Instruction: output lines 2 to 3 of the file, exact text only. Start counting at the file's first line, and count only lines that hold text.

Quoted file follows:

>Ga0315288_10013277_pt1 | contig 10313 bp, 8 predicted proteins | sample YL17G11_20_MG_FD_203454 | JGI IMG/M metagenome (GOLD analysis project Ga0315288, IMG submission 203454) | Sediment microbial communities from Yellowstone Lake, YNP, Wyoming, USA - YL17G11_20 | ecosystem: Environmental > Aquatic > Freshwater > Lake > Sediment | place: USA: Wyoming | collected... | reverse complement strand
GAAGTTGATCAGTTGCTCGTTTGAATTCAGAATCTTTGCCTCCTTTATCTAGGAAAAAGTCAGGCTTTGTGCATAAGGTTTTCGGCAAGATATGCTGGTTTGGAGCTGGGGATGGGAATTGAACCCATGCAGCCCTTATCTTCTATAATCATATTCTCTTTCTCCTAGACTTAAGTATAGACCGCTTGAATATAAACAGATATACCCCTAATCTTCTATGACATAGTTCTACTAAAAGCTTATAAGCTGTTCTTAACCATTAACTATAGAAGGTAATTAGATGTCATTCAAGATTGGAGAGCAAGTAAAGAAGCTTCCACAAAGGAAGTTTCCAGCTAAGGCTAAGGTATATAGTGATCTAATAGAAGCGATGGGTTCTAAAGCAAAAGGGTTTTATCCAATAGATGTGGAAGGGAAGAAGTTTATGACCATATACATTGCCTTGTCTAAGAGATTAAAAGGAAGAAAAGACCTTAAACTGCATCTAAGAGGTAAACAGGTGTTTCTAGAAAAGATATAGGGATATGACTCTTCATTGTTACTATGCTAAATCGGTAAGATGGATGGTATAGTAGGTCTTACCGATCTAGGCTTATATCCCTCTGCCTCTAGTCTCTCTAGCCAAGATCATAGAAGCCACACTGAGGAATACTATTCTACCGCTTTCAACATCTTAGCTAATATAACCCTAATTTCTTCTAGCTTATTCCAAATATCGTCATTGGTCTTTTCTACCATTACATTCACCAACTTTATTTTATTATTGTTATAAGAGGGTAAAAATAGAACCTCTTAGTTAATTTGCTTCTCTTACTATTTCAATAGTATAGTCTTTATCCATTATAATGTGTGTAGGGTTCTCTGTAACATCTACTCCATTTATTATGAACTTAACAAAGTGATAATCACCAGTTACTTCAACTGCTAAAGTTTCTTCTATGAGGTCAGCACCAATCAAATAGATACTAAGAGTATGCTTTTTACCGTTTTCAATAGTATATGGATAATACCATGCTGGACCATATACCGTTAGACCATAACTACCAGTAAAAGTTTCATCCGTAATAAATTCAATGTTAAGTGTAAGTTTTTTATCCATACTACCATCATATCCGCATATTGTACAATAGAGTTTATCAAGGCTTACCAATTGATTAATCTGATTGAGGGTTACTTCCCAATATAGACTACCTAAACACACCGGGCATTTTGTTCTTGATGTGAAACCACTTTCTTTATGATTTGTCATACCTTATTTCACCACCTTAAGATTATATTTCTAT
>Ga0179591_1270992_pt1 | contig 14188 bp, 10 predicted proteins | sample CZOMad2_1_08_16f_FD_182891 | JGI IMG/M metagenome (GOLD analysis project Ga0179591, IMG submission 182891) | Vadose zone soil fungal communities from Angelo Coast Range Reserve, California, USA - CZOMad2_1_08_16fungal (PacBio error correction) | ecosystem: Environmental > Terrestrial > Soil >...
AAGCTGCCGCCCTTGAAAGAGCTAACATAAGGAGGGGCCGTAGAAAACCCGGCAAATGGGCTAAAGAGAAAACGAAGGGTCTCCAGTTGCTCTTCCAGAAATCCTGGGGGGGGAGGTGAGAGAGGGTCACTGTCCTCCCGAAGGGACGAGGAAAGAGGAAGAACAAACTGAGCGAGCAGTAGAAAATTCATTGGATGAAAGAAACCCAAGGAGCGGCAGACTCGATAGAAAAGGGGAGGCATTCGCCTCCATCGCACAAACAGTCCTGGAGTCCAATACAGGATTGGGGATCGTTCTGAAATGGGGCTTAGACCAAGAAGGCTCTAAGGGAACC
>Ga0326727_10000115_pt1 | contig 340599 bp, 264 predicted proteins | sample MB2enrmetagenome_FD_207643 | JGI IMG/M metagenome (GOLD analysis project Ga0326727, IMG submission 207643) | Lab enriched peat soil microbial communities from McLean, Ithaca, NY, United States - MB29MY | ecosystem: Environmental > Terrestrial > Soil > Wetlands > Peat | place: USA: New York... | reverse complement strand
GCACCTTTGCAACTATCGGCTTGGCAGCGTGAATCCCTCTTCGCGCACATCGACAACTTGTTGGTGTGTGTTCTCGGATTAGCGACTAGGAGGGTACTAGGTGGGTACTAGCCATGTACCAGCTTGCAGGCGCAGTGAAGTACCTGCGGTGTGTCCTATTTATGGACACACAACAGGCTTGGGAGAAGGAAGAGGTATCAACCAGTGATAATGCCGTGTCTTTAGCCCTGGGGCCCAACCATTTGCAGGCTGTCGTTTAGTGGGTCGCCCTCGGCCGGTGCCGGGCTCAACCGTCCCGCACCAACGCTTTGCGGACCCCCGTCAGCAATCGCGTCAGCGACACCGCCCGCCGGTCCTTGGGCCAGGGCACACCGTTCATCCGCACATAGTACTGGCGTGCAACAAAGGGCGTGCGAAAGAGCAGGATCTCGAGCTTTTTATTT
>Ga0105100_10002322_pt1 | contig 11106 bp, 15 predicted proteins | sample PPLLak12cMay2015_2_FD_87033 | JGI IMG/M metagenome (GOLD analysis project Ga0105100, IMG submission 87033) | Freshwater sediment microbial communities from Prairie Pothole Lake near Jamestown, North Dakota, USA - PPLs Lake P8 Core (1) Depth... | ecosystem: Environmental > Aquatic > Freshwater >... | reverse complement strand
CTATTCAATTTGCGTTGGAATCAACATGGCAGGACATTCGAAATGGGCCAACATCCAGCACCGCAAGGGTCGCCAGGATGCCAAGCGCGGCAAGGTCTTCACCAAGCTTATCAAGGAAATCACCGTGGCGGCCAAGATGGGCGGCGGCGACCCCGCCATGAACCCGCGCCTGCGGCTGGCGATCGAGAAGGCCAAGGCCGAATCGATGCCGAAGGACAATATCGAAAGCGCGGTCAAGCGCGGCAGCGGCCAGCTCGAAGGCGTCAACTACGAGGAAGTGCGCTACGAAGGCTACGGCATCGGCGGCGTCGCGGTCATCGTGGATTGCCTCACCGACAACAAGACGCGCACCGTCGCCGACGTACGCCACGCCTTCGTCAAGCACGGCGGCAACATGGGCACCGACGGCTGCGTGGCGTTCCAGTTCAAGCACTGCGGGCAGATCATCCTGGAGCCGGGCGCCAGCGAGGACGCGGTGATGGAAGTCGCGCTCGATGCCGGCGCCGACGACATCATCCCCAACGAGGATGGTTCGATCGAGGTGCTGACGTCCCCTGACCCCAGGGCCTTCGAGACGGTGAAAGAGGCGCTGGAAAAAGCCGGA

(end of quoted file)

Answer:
GAAGTTGATCAGTTGCTCGTTTGAATTCAGAATCTTTGCCTCCTTTATCTAGGAAAAAGTCAGGCTTTGTGCATAAGGTTTTCGGCAAGATATGCTGGTTTGGAGCTGGGGATGGGAATTGAACCCATGCAGCCCTTATCTTCTATAATCATATTCTCTTTCTCCTAGACTTAAGTATAGACCGCTTGAATATAAACAGATATACCCCTAATCTTCTATGACATAGTTCTACTAAAAGCTTATAAGCTGTTCTTAACCATTAACTATAGAAGGTAATTAGATGTCATTCAAGATTGGAGAGCAAGTAAAGAAGCTTCCACAAAGGAAGTTTCCAGCTAAGGCTAAGGTATATAGTGATCTAATAGAAGCGATGGGTTCTAAAGCAAAAGGGTTTTATCCAATAGATGTGGAAGGGAAGAAGTTTATGACCATATACATTGCCTTGTCTAAGAGATTAAAAGGAAGAAAAGACCTTAAACTGCATCTAAGAGGTAAACAGGTGTTTCTAGAAAAGATATAGGGATATGACTCTTCATTGTTACTATGCTAAATCGGTAAGATGGATGGTATAGTAGGTCTTACCGATCTAGGCTTATATCCCTCTGCCTCTAGTCTCTCTAGCCAAGATCATAGAAGCCACACTGAGGAATACTATTCTACCGCTTTCAACATCTTAGCTAATATAACCCTAATTTCTTCTAGCTTATTCCAAATATCGTCATTGGTCTTTTCTACCATTACATTCACCAACTTTATTTTATTATTGTTATAAGAGGGTAAAAATAGAACCTCTTAGTTAATTTGCTTCTCTTACTATTTCAATAGTATAGTCTTTATCCATTATAATGTGTGTAGGGTTCTCTGTAACATCTACTCCATTTATTATGAACTTAACAAAGTGATAATCACCAGTTACTTCAACTGCTAAAGTTTCTTCTATGAGGTCAGCACCAATCAAATAGATACTAAGAGTATGCTTTTTACCGTTTTCAATAGTATATGGATAATACCATGCTGGACCATATACCGTTAGACCATAACTACCAGTAAAAGTTTCATCCGTAATAAATTCAATGTTAAGTGTAAGTTTTTTATCCATACTACCATCATATCCGCATATTGTACAATAGAGTTTATCAAGGCTTACCAATTGATTAATCTGATTGAGGGTTACTTCCCAATATAGACTACCTAAACACACCGGGCATTTTGTTCTTGATGTGAAACCACTTTCTTTATGATTTGTCATACCTTATTTCACCACCTTAAGATTATATTTCTAT
>Ga0179591_1270992_pt1 | contig 14188 bp, 10 predicted proteins | sample CZOMad2_1_08_16f_FD_182891 | JGI IMG/M metagenome (GOLD analysis project Ga0179591, IMG submission 182891) | Vadose zone soil fungal communities from Angelo Coast Range Reserve, California, USA - CZOMad2_1_08_16fungal (PacBio error correction) | ecosystem: Environmental > Terrestrial > Soil >...